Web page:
The Courdins of Val Pellice:
A Waldensian Chronicle
by Jim Staley Good Buy Sweet Prints

"Emigration became the only viable option, since there appeared to be no hope of improving the situation back home."

The study of history focuses on a variety of topics such as world wars, key inventions, and significant events that have formed the foundation of our present age. Yet at the center of every movement, revolution, or great breakthrough have been ordinary people whose lives were the building blocks of societal change. The vast majority of these individuals never find their way into the textbooks, since most histories only concentrate on a handful of the more famous movers and shakers of a specific culture. Yet the stories of those who are not as well-known are still of importance in the overall chronology of the past, and most especially to their descendants. With this in mind author Jim Staley has written a comprehensive overview of one specific family, the Courdins, spanning four generations that is rich in anecdotes, photographs, and lore.

Staley's history begins in a small region on the eastern slopes of the Cottian Alps in Italy, sometimes referred to as the Waldensian Valleys due to the high percentage of people from that particular religious group who settled there. One of the valleys, Val Pellice, is named for the stream which winds through it on its way to the Po River, as is a tiny hamlet on its banks, Villar Pellice. The latter is also the ancestral home of the Courdins, a Waldensian family who can date their presence in the village from at least 1586. The Waldenses in the area had been free of severe religious persecution for almost 200 years, but by the middle of the 19th century, economic conditions in their valleys threatened to destroy them. In desperation the governing body of the Waldensian church began investigating locations for its members to emigrate to, and in 1856 community meetings were being held with up to 600 villagers in attendance to discuss the issue. By years end, the first wave of a growing exodus of Waldensian families from their European enclave would burst upon the shores of South America. In less than two decades, many of these families would move again, but this time to the United States.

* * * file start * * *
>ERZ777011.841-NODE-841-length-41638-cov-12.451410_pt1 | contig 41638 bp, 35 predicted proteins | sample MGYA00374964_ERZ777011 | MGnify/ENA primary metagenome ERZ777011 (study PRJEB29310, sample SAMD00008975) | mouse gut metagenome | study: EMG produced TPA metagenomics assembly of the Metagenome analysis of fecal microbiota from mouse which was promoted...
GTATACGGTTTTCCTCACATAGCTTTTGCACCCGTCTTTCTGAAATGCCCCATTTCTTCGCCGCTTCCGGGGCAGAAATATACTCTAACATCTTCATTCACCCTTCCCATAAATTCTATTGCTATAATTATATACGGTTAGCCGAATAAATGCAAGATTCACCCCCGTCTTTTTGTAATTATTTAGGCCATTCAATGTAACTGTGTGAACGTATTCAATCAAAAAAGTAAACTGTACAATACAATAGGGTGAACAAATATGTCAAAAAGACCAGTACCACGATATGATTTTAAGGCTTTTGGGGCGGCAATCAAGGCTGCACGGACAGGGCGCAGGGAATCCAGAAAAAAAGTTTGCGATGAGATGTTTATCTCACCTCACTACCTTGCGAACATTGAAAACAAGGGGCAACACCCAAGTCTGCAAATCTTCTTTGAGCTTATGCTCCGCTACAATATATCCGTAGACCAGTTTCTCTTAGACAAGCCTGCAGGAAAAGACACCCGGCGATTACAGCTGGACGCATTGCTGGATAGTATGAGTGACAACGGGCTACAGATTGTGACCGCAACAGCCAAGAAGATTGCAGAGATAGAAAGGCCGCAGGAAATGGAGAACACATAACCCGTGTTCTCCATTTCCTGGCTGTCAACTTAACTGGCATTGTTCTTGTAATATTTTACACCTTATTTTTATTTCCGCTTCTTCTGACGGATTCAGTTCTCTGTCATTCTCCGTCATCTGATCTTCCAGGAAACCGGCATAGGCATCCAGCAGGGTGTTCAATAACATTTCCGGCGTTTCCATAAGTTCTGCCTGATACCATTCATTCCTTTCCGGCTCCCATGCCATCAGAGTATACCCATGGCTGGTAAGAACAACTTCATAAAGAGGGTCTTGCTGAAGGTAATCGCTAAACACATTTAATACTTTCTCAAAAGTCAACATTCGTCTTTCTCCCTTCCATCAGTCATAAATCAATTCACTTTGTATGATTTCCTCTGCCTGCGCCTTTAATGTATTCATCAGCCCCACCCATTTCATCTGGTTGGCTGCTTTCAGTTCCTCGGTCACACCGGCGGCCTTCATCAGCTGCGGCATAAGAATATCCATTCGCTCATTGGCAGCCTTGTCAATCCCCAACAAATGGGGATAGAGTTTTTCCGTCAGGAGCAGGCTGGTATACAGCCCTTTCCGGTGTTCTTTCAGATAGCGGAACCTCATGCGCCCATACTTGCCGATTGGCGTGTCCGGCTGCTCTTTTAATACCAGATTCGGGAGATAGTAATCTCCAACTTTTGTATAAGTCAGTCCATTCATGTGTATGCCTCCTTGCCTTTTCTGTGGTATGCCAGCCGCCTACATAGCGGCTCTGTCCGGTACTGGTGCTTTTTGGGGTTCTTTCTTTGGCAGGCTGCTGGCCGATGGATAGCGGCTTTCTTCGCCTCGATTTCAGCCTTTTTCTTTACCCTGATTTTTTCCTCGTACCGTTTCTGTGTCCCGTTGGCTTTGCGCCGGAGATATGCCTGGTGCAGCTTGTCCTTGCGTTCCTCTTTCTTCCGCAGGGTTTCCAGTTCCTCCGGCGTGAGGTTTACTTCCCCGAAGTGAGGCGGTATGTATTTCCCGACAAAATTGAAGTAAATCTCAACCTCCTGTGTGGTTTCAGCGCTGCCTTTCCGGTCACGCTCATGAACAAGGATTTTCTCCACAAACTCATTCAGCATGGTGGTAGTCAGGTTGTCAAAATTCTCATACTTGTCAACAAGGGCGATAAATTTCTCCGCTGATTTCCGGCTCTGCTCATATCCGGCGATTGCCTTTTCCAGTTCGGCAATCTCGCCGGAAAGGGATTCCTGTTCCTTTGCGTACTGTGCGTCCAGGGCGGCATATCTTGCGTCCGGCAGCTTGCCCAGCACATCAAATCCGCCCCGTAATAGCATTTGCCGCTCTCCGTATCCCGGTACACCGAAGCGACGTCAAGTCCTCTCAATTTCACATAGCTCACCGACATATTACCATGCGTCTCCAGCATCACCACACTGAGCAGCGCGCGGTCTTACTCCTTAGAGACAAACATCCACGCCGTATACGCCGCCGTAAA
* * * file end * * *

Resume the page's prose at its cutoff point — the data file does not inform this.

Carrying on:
Although the author spends much of the early part of the book giving his readers an excellent overview of events leading up to the exodus, the move itself, and the nineteen years of struggle in Uruguay, the bulk of his history focuses on the individual Courdin families descended from those early emigrants. In addition, he includes some of the history of extended lines such as the Long family who hail from the neighboring Val Chisone in Italy. Most chapters concentrate on a single branch of the family tree and include brief stories, birth and death information, and an abundant assortment of photographs of the individuals mentioned. However, general researchers on the family might find the final two sections of particular interest as they focus on specific places of importance to family history and include detailed information such as a handy table listing descendants and spouses, source material, etc.

Staley's book is strengthened by the depth of his research, the care he takes to give each family line equal representation, and the wealth of supporting photographs and illustrations he uses to make his subjects real to the reader and not just a collection of names in a dusty genealogy. While it will mainly appeal to the descendants of the various Courdin lines, Staley's attractive and well-designed book should also be of value to anyone who enjoys exploring family lore.

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